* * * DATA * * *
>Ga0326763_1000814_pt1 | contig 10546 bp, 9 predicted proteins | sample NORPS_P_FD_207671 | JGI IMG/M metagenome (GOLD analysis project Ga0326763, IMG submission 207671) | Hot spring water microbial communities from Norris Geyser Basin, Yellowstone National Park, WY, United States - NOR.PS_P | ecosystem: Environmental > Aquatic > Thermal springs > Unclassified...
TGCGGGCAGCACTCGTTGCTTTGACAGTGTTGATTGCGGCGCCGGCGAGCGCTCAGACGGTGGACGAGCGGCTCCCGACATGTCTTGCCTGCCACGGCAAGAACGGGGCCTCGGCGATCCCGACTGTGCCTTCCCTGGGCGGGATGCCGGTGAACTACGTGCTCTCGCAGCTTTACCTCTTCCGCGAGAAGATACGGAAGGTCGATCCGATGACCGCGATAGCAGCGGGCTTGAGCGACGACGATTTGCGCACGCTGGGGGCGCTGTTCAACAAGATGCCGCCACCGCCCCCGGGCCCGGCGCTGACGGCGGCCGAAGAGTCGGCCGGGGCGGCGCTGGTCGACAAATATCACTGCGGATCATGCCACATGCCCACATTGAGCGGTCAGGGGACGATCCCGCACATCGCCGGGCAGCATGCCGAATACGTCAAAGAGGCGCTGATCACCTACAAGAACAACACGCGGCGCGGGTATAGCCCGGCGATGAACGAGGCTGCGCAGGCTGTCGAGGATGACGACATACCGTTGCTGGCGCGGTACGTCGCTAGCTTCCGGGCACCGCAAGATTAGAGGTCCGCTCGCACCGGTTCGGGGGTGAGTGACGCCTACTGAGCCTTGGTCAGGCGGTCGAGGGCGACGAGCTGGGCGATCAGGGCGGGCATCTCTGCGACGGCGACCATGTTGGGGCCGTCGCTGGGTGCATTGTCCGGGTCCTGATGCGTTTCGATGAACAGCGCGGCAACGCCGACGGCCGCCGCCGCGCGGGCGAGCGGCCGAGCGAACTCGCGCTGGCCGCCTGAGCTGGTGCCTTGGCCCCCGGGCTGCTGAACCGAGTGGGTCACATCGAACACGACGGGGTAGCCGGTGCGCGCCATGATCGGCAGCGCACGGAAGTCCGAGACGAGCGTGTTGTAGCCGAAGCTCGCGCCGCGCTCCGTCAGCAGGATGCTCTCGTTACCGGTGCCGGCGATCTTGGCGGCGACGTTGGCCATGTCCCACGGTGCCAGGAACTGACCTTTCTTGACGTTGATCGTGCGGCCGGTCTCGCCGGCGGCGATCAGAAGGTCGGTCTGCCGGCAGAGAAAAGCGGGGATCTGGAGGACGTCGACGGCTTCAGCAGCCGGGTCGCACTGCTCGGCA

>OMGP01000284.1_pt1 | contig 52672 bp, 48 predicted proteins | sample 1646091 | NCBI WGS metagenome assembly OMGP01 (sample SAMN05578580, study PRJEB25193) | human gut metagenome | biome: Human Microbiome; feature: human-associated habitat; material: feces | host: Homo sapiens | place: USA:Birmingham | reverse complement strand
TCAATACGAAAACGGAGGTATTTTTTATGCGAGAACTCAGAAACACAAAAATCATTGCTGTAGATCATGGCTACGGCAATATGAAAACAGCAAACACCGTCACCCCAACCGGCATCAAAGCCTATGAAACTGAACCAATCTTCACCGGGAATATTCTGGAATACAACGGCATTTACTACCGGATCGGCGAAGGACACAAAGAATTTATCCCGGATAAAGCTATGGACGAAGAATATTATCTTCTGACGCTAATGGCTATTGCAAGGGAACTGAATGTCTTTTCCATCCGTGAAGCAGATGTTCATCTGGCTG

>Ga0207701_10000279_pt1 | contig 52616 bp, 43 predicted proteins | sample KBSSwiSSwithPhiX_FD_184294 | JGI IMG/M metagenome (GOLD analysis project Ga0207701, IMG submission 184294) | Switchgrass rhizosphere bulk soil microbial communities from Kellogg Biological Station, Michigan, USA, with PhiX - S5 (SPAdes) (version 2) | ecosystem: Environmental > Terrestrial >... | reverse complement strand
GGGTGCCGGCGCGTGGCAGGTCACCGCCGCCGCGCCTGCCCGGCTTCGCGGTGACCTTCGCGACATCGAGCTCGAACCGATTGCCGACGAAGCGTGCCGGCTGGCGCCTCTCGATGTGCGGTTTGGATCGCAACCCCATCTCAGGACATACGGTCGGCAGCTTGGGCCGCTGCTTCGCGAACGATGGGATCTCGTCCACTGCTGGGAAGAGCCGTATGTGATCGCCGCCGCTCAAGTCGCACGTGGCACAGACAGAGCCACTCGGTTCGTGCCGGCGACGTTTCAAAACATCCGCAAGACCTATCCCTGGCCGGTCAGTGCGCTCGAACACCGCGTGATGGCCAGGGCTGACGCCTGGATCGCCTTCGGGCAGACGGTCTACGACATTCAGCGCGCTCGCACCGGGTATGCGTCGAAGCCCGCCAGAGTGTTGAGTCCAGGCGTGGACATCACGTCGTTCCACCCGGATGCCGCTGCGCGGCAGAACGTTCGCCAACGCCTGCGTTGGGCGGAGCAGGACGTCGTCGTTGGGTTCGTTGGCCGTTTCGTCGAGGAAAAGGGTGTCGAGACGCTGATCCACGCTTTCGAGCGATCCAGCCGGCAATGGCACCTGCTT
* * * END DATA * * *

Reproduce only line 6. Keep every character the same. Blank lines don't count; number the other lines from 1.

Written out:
GGGTGCCGGCGCGTGGCAGGTCACCGCCGCCGCGCCTGCCCGGCTTCGCGGTGACCTTCGCGACATCGAGCTCGAACCGATTGCCGACGAAGCGTGCCGGCTGGCGCCTCTCGATGTGCGGTTTGGATCGCAACCCCATCTCAGGACATACGGTCGGCAGCTTGGGCCGCTGCTTCGCGAACGATGGGATCTCGTCCACTGCTGGGAAGAGCCGTATGTGATCGCCGCCGCTCAAGTCGCACGTGGCACAGACAGAGCCACTCGGTTCGTGCCGGCGACGTTTCAAAACATCCGCAAGACCTATCCCTGGCCGGTCAGTGCGCTCGAACACCGCGTGATGGCCAGGGCTGACGCCTGGATCGCCTTCGGGCAGACGGTCTACGACATTCAGCGCGCTCGCACCGGGTATGCGTCGAAGCCCGCCAGAGTGTTGAGTCCAGGCGTGGACATCACGTCGTTCCACCCGGATGCCGCTGCGCGGCAGAACGTTCGCCAACGCCTGCGTTGGGCGGAGCAGGACGTCGTCGTTGGGTTCGTTGGCCGTTTCGTCGAGGAAAAGGGTGTCGAGACGCTGATCCACGCTTTCGAGCGATCCAGCCGGCAATGGCACCTGCTT